Webcasters remained on the air Monday, a likely indication that negotiations
over streaming royalty rates between Internet radio stations and the music
industry are moving into high gear.
Webcasters originally claimed the July 15 deadline for paying new rates would
force them off the air, but Jake Ward, a spokesman for SaveNetRadio, said
Monday he was unaware of any stations pulling the plug on their streams.
“The negotiations are proceeding,” Ward said.
According to the Digital Media Association (DiMA), which represents large
webcasters such as AOL, Pandora, Yahoo and Live365, webcasters hope to meet with
SoundExchange, which collects royalties for music labels and artists, Tuesday
or Wednesday in Washington, D.C., or New York City.
Over the weekend, DiMA sent a letter to SoundExchange accepting an offer to
cap per-channel fees at $500 per channel or a maximum of $50,000 annually
through 2010. SoundExchange originally proposed no total cap.
“DiMA appreciates SoundExchange’s acknowledgement that the minimum fee issue
is critical to our member companies,” DiMA Executive Director Jonathan Potter
said in a statement. “With the minimum fee issue off the table, our companies
are hopeful that we can quickly meet with SoundExchange to negotiate a fair
royalty rate that will support a sustainable business environment for Internet
Last week, after SoundExchange offered to cap
the minimum per-channel fee, John Simson, executive director of the group,
said, “We believe that this minimum fee proposal addresses webcasters’
concerns about the minimum fee affecting webcasters with hundreds or even
thousands of stations.”
What’s still in dispute is the actual royalties webcasters pay to stream
music. As announced in March by the Copyright Royalty Board (CRB), the new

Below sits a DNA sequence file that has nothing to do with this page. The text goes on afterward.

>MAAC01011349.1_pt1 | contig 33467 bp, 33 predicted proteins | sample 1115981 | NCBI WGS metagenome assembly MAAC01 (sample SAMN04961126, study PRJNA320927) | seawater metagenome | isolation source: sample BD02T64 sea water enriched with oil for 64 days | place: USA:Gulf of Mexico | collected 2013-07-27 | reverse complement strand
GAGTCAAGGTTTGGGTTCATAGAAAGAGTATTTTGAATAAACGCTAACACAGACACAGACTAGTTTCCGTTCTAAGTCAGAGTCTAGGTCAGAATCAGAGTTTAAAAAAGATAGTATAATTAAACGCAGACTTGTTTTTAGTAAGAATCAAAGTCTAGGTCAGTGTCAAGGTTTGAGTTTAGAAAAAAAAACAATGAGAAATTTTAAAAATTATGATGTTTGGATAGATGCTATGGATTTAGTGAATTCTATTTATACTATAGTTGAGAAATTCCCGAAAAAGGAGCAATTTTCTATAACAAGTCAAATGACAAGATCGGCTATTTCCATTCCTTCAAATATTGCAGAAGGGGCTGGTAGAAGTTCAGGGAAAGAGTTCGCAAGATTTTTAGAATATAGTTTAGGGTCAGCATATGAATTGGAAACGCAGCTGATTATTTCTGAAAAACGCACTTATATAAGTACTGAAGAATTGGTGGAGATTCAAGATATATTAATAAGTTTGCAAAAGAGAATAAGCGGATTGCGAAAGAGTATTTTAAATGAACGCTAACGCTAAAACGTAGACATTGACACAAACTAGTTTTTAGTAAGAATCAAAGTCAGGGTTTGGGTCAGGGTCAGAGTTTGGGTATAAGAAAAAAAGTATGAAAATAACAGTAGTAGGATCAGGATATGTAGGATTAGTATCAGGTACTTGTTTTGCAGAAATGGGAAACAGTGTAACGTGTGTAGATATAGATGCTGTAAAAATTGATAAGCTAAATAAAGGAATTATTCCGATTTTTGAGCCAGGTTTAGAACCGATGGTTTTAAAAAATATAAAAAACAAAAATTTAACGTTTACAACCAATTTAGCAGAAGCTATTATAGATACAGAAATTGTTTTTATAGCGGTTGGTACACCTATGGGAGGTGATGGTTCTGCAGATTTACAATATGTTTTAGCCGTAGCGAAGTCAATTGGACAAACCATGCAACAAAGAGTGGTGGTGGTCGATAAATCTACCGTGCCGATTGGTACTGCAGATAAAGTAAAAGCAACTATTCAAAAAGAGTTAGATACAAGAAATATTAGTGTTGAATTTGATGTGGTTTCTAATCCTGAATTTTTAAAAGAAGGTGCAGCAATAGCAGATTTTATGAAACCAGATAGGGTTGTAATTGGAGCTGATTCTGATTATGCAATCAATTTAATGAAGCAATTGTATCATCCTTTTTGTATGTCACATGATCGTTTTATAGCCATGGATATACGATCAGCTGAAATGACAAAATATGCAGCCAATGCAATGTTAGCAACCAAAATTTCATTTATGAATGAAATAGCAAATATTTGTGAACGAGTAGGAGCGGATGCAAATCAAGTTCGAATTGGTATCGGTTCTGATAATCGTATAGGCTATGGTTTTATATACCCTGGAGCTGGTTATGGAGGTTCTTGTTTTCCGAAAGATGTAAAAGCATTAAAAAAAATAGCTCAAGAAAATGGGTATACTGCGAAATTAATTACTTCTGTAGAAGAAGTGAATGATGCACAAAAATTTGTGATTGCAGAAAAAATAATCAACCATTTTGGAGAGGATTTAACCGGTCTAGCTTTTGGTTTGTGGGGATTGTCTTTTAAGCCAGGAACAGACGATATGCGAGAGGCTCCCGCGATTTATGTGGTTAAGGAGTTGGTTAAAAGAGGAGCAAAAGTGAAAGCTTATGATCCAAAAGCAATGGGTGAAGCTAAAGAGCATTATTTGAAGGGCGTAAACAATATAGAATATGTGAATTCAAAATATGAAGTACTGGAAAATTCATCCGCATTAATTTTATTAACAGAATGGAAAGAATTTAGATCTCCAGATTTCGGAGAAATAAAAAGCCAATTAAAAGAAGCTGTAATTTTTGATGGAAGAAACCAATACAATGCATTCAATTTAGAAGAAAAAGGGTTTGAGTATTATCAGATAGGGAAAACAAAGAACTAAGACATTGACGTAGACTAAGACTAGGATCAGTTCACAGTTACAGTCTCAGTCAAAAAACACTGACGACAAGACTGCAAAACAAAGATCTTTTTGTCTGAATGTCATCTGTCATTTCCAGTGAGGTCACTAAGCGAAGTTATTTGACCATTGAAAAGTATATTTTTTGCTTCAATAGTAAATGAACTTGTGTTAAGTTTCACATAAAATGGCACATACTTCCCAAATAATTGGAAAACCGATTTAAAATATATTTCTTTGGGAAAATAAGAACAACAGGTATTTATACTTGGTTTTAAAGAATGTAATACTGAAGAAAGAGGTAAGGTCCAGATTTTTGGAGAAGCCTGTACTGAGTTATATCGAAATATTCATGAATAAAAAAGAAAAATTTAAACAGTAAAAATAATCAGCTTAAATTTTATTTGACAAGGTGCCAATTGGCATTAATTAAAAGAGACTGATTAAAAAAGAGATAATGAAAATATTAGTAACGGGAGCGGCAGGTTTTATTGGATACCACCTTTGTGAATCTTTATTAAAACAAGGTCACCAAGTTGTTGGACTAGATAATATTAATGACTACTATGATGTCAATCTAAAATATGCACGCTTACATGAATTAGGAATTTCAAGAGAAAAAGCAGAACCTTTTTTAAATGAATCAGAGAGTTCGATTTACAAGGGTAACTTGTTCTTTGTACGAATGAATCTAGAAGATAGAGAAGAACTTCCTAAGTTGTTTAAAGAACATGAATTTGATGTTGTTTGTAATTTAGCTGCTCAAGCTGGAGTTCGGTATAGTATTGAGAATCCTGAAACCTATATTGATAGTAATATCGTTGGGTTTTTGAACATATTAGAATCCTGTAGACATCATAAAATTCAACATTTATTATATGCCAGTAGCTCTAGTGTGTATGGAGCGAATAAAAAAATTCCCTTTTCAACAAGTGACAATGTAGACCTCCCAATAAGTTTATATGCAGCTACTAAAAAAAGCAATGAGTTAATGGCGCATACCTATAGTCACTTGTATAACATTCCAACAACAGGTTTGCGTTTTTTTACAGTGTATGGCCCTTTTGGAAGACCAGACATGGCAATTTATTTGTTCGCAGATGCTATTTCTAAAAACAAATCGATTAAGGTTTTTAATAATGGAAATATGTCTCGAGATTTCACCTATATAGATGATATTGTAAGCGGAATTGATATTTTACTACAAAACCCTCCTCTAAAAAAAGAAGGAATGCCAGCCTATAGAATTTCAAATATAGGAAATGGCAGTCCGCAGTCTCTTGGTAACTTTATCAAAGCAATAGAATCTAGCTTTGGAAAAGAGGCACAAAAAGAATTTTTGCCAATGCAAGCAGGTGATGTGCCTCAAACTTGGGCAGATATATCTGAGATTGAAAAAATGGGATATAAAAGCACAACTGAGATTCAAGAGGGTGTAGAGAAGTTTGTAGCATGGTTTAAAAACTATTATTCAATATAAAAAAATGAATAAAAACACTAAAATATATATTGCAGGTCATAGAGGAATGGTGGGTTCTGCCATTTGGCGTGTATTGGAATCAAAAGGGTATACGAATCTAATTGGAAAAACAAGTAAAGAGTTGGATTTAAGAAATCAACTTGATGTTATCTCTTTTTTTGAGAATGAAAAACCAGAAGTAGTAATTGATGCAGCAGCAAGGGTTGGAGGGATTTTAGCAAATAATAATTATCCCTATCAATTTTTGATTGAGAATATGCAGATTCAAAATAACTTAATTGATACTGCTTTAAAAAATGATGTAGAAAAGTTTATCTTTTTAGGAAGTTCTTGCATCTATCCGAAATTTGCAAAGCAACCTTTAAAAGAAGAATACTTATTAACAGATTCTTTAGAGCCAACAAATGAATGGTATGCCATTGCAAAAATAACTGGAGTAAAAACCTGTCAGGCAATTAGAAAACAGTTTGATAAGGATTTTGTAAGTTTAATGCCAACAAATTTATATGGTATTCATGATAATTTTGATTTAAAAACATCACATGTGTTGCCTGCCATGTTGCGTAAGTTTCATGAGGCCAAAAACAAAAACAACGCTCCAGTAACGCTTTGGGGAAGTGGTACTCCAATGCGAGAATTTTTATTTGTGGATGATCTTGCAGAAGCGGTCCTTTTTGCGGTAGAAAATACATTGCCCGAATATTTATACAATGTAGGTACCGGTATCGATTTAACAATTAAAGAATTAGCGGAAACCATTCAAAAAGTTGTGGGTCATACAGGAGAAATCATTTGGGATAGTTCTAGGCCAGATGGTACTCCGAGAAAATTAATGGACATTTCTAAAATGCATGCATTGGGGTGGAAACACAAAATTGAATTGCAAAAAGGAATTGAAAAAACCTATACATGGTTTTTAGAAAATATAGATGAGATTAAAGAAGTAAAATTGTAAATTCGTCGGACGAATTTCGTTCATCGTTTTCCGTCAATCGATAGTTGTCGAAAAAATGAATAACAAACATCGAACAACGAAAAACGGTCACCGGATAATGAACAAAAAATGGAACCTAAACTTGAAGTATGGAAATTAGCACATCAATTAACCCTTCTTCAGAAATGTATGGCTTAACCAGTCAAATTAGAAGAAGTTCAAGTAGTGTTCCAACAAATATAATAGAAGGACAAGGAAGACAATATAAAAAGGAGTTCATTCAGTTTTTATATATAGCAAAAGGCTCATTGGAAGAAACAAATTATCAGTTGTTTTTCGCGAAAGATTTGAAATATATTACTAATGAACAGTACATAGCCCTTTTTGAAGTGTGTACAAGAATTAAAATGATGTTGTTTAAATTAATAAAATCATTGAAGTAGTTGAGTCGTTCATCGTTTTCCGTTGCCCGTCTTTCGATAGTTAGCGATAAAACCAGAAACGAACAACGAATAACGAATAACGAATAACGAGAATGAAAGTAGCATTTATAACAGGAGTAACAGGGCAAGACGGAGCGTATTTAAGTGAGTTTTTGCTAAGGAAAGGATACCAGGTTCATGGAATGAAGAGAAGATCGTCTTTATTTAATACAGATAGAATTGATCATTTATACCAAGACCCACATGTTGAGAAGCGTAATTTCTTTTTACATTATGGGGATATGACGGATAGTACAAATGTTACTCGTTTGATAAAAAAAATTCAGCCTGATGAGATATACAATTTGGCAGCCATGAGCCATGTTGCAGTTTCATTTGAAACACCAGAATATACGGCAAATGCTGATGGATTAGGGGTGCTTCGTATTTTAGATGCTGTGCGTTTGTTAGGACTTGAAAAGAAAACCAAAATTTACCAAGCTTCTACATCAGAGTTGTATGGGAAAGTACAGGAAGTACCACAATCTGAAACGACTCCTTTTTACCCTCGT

rates for commercial and for larger non-commercial webcasters are based on a
pay-per-play rate of $.0008 for 2006, $.0011 for 2007, $.0014 for 2008, $.0018
for 2009 and $.0019 for 2010.
“We do expect commercial webcasters like Yahoo and AOL to pay the new royalty
rates set by the CRB due July 15,” Simson said last week. “It is essential
that recording artists and content owners receive full and fair compensation
from the webcasters making use of their creative works.”
But after a Thursday jawboning session called by Rep. Ed Markey, chairman of
the House Subcommittee on Telecommunications and the Internet, Simson told the
Radio and Internet Newsletter (RAIN), “For the people who want to comply with
the law and are in bona fide negotiations with us, we don’t want those people
to be intimidated. And we don’t want them to stop streaming.”
Simson added, “That’s just so long as they’re continuing to pay under the
license they had.”
Simson also said that although small webcasters have not officially accepted
SoundExchange’s May offer, which would
effectively keep their streaming fees at 2002 rates, “we continue to work with
small and noncommercial webcasters and hope that we will be able to resolve
our issues as soon as possible.”